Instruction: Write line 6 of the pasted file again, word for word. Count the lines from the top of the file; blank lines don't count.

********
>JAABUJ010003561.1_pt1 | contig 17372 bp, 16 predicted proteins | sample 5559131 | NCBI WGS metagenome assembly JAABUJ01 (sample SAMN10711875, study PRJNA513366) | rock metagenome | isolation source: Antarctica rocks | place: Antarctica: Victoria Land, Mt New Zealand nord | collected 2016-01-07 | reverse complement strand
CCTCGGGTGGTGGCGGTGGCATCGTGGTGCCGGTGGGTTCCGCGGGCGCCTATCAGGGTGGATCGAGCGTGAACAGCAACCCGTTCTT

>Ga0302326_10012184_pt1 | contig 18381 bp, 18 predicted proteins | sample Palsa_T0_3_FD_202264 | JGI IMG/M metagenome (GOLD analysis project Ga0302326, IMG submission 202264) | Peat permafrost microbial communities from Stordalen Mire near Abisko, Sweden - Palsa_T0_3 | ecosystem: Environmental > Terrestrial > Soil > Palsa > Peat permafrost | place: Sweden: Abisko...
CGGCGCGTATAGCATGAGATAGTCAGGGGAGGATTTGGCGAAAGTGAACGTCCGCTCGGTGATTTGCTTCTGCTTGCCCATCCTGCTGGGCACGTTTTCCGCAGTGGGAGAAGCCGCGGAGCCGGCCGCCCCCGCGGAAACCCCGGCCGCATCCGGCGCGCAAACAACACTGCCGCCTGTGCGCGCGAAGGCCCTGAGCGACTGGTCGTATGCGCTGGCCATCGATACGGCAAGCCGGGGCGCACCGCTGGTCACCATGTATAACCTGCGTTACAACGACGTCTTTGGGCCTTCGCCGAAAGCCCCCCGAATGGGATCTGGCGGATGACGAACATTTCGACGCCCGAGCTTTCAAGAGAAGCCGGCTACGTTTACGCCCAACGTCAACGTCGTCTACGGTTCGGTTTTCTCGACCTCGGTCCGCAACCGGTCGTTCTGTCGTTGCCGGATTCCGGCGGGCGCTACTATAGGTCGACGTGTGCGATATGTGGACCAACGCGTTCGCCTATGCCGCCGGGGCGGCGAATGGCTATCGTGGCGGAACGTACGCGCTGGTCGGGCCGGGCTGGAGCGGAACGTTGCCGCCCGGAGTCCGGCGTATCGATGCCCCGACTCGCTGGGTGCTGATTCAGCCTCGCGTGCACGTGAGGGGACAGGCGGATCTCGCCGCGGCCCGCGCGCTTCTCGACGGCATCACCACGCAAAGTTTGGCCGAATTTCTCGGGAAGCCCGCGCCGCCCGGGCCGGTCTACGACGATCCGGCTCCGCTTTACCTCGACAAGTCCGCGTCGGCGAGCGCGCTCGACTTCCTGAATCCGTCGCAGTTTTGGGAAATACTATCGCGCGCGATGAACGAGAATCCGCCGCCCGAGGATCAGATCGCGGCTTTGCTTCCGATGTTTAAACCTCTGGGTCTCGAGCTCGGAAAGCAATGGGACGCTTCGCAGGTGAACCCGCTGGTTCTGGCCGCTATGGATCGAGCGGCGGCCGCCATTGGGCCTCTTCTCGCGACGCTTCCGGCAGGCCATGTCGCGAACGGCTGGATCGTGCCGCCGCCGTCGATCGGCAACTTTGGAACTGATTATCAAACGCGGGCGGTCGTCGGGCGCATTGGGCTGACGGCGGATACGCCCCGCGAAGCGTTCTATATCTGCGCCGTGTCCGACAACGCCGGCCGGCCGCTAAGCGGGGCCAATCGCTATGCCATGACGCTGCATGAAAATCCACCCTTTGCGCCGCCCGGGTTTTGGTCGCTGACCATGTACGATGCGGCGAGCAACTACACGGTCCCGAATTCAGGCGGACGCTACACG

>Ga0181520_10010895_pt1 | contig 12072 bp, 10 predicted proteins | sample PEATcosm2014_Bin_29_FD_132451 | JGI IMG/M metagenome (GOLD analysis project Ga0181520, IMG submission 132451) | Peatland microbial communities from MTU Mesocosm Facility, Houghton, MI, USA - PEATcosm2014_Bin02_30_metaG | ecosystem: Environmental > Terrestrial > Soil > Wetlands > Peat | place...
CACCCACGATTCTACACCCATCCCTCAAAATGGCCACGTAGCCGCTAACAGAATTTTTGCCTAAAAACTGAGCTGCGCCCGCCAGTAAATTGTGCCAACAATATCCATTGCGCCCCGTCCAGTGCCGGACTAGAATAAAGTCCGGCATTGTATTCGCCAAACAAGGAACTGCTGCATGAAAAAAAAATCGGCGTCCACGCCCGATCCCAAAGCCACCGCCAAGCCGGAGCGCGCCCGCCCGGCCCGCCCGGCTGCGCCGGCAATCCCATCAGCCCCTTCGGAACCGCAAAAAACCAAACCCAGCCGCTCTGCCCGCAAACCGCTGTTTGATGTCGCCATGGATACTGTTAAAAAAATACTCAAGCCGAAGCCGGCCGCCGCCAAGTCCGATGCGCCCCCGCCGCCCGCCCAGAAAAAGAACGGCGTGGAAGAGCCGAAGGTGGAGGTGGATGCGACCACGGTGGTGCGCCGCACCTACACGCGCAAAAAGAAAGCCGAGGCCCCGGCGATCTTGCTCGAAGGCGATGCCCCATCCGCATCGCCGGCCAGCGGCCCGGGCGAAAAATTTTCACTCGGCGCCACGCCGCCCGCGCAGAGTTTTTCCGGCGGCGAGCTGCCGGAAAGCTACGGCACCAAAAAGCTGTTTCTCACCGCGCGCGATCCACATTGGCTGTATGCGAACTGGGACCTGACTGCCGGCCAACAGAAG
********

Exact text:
CACCCACGATTCTACACCCATCCCTCAAAATGGCCACGTAGCCGCTAACAGAATTTTTGCCTAAAAACTGAGCTGCGCCCGCCAGTAAATTGTGCCAACAATATCCATTGCGCCCCGTCCAGTGCCGGACTAGAATAAAGTCCGGCATTGTATTCGCCAAACAAGGAACTGCTGCATGAAAAAAAAATCGGCGTCCACGCCCGATCCCAAAGCCACCGCCAAGCCGGAGCGCGCCCGCCCGGCCCGCCCGGCTGCGCCGGCAATCCCATCAGCCCCTTCGGAACCGCAAAAAACCAAACCCAGCCGCTCTGCCCGCAAACCGCTGTTTGATGTCGCCATGGATACTGTTAAAAAAATACTCAAGCCGAAGCCGGCCGCCGCCAAGTCCGATGCGCCCCCGCCGCCCGCCCAGAAAAAGAACGGCGTGGAAGAGCCGAAGGTGGAGGTGGATGCGACCACGGTGGTGCGCCGCACCTACACGCGCAAAAAGAAAGCCGAGGCCCCGGCGATCTTGCTCGAAGGCGATGCCCCATCCGCATCGCCGGCCAGCGGCCCGGGCGAAAAATTTTCACTCGGCGCCACGCCGCCCGCGCAGAGTTTTTCCGGCGGCGAGCTGCCGGAAAGCTACGGCACCAAAAAGCTGTTTCTCACCGCGCGCGATCCACATTGGCTGTATGCGAACTGGGACCTGACTGCCGGCCAACAGAAG